The nominal system uses verse 2 to justify the view that now is the only day of salvation. The belief is that if one does not accept the gospel in the present life, there is no further opportunity for salvation. Paul countermanded that type of reasoning in various ways. He referred to Isaiah 49:8, which was directed to the nation of Israel. God said to the natural seed, “If you accept my Word by the mouth of the Prophet Isaiah, you will be granted the opportunity of a special salvation.” Normally we think of this salvation being opened up at Pentecost, but an opportunity has existed ever since the Exodus. When the Israelites left Egypt and came into covenant relationship with God, they could have become a nation of priests and kings if they had pleased Him as a people (Exod. 19:5,6). However, during the 40 years in the wilderness, they forgot the Word of God and lacked implicit faith in His promises and thus forfeited the opportunity. Paul reasoned that the door was still open for other generations of the Jewish nation. And so it is today. The initial promise has remained open and exists up to the present time, although it is no longer exclusively proffered to the natural seed but is also open to the Gentiles. If any individual Israelite now accepts Christ, he will have the same opportunity of being blessed with this peculiar salvation to the high calling. What has been overlooked by both natural Israel and nominal spiritual Israel is that there are two opportunities of salvation, a spiritual calling in the Gospel Age and a natural calling in the Kingdom Age.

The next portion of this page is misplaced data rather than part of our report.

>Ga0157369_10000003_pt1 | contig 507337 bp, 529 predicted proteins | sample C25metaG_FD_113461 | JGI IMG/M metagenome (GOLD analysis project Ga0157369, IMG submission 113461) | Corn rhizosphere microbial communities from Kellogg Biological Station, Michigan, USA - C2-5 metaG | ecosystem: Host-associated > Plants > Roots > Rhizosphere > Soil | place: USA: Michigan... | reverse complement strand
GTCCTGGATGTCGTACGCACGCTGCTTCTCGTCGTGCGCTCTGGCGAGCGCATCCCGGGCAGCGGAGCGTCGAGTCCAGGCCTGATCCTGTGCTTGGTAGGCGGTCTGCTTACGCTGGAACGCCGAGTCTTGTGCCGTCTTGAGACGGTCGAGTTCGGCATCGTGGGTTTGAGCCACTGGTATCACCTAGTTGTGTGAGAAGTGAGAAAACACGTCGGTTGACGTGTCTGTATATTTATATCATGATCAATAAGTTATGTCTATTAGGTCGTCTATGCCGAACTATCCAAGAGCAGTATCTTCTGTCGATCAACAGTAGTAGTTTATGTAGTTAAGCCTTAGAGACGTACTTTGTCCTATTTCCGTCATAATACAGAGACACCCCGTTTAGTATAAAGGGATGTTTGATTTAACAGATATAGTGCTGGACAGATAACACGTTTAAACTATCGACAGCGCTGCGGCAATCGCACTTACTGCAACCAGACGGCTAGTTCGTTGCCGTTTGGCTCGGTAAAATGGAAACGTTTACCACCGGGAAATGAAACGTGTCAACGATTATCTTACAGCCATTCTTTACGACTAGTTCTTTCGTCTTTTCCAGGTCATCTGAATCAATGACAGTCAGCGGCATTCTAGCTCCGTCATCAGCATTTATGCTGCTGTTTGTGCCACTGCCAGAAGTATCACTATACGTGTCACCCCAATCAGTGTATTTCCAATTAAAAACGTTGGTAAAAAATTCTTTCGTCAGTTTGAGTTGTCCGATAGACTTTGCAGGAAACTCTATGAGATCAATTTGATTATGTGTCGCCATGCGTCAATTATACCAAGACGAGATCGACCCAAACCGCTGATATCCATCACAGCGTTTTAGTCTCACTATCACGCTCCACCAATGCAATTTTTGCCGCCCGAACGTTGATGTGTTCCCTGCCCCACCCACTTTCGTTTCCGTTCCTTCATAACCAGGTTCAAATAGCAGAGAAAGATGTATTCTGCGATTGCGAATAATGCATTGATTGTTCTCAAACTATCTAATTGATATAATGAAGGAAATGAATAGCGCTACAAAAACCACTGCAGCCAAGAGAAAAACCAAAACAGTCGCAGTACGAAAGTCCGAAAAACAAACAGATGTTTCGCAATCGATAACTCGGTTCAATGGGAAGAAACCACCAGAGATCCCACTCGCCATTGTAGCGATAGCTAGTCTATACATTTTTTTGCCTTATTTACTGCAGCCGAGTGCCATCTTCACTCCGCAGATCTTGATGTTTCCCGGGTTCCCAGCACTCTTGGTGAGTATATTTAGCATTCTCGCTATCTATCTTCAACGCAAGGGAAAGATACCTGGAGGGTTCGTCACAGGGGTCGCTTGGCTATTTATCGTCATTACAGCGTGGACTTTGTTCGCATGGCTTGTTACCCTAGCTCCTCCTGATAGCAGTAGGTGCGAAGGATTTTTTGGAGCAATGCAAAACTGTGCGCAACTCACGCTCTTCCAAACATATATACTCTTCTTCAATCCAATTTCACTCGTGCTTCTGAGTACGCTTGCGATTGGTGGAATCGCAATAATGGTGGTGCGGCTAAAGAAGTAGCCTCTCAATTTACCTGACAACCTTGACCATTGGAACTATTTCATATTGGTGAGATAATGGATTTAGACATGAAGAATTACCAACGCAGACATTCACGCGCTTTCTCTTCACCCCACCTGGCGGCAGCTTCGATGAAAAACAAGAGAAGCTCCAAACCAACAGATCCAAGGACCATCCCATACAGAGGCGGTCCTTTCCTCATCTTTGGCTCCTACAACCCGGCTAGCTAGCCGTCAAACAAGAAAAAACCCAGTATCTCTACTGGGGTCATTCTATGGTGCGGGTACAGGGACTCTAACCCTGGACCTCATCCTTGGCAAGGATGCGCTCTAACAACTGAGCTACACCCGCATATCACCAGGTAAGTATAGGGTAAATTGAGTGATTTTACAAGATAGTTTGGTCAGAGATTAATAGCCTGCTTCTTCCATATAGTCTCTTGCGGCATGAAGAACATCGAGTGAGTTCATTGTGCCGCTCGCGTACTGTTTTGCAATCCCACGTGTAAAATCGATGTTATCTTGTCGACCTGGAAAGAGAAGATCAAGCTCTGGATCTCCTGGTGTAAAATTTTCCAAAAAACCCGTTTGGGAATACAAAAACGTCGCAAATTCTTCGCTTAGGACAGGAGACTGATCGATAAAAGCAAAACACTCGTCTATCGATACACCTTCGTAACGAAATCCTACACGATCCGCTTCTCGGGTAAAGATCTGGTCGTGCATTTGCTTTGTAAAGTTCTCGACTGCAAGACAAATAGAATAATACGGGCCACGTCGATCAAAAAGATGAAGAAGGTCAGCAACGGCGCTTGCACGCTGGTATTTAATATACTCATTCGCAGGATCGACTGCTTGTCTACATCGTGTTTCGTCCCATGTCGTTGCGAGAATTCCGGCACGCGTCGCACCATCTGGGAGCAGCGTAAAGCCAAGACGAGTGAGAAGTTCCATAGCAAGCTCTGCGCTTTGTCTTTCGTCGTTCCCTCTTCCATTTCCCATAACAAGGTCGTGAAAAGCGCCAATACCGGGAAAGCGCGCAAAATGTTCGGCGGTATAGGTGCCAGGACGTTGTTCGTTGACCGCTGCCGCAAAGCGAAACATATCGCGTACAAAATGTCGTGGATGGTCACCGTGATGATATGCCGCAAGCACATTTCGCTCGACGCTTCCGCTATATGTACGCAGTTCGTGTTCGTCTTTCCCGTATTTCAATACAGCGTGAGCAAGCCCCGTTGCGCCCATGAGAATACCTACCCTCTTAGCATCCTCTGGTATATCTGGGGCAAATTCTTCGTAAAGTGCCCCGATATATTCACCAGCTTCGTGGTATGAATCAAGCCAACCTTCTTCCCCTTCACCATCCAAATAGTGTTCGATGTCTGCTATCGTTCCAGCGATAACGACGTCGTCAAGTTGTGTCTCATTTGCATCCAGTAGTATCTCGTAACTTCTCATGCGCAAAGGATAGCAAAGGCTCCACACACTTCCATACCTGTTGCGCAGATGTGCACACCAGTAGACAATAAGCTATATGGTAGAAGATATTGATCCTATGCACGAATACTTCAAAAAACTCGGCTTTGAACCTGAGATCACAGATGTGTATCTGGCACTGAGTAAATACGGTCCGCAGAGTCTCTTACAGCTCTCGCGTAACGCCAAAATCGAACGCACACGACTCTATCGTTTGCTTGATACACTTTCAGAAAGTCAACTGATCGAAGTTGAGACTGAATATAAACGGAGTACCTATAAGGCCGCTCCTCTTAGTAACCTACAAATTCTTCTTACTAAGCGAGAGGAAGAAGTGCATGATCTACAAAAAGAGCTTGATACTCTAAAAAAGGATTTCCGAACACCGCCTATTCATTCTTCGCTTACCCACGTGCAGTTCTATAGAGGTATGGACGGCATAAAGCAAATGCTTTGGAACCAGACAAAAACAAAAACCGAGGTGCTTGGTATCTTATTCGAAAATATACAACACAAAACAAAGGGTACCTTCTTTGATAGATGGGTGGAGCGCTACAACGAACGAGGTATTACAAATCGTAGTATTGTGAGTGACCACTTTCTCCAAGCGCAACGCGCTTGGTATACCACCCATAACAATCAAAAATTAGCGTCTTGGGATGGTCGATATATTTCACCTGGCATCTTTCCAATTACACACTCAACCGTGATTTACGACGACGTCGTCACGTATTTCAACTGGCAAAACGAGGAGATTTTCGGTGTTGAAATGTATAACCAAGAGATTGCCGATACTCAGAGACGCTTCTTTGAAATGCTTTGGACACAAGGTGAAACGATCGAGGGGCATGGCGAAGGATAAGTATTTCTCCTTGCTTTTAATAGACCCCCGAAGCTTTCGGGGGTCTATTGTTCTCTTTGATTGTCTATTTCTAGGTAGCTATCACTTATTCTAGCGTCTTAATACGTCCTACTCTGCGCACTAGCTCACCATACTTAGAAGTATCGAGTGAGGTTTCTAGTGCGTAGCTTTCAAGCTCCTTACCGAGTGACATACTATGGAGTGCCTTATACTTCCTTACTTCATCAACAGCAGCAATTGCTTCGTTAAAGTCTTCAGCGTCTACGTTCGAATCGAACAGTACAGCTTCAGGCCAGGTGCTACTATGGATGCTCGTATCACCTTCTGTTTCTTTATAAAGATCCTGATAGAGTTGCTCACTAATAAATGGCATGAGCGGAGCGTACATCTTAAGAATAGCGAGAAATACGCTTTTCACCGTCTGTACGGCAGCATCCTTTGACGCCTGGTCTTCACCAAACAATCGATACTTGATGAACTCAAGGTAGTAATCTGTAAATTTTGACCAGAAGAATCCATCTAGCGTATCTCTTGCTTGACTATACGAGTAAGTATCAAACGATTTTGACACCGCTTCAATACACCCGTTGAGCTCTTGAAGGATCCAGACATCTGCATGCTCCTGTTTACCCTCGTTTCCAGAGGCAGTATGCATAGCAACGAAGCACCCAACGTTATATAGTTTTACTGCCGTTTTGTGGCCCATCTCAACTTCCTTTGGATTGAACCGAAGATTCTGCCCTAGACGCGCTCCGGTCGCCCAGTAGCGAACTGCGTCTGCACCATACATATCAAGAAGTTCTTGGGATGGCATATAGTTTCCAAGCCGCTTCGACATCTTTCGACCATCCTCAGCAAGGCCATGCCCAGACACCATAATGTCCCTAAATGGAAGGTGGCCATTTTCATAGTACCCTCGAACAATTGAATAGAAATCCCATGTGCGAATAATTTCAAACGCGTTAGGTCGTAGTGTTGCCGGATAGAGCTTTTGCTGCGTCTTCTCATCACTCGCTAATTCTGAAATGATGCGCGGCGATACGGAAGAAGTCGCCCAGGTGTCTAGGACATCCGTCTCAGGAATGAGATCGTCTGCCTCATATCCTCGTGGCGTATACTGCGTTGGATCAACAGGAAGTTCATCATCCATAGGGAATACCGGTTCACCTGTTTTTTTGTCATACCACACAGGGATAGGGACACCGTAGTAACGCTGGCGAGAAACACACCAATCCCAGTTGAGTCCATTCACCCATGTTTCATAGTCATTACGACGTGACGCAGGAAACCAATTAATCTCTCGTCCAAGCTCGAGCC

2 Cor. 6:3 Giving no offence in any thing, that the ministry be not blamed:

2 Cor. 6:4 But in all things approving ourselves as the ministers of God, in much patience, in afflictions, in necessities, in distresses,

2 Cor. 6:5 In stripes, in imprisonments, in tumults, in labours, in watchings, in fastings;